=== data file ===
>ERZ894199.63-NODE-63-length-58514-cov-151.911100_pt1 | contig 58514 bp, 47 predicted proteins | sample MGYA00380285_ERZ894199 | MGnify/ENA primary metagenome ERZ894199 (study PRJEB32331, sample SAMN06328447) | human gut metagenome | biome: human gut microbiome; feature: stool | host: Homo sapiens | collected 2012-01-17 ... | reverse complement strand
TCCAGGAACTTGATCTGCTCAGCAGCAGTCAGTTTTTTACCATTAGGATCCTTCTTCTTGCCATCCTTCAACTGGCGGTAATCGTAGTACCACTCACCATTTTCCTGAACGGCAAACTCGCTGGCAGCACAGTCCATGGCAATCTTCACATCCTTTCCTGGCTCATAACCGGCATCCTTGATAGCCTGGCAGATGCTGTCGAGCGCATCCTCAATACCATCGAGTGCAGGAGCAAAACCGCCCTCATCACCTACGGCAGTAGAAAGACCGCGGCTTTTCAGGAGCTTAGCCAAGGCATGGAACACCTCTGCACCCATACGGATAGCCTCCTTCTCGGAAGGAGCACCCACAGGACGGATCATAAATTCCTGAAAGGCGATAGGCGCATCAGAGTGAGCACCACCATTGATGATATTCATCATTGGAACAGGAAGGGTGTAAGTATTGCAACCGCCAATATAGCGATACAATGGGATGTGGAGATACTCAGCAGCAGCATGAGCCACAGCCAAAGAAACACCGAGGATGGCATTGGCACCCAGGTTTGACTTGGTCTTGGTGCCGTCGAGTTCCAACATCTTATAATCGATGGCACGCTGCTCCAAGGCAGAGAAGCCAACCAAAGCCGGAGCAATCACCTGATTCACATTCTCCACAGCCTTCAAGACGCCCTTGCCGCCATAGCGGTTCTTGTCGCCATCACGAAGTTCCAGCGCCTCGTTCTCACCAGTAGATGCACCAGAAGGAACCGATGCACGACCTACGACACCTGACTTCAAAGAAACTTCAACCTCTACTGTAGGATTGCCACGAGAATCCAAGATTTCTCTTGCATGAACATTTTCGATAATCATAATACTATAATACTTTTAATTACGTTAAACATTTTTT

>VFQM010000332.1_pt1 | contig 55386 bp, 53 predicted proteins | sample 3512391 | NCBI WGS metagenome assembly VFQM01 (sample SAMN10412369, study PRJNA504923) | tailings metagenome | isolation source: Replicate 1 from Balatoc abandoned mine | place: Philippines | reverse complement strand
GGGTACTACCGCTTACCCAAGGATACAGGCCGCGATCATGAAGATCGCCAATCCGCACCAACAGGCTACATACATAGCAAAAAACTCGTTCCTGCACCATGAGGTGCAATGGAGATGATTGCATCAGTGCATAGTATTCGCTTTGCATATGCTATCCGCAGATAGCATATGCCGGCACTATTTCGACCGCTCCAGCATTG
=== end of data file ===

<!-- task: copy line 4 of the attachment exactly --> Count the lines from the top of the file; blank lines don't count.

GGGTACTACCGCTTACCCAAGGATACAGGCCGCGATCATGAAGATCGCCAATCCGCACCAACAGGCTACATACATAGCAAAAAACTCGTTCCTGCACCATGAGGTGCAATGGAGATGATTGCATCAGTGCATAGTATTCGCTTTGCATATGCTATCCGCAGATAGCATATGCCGGCACTATTTCGACCGCTCCAGCATTG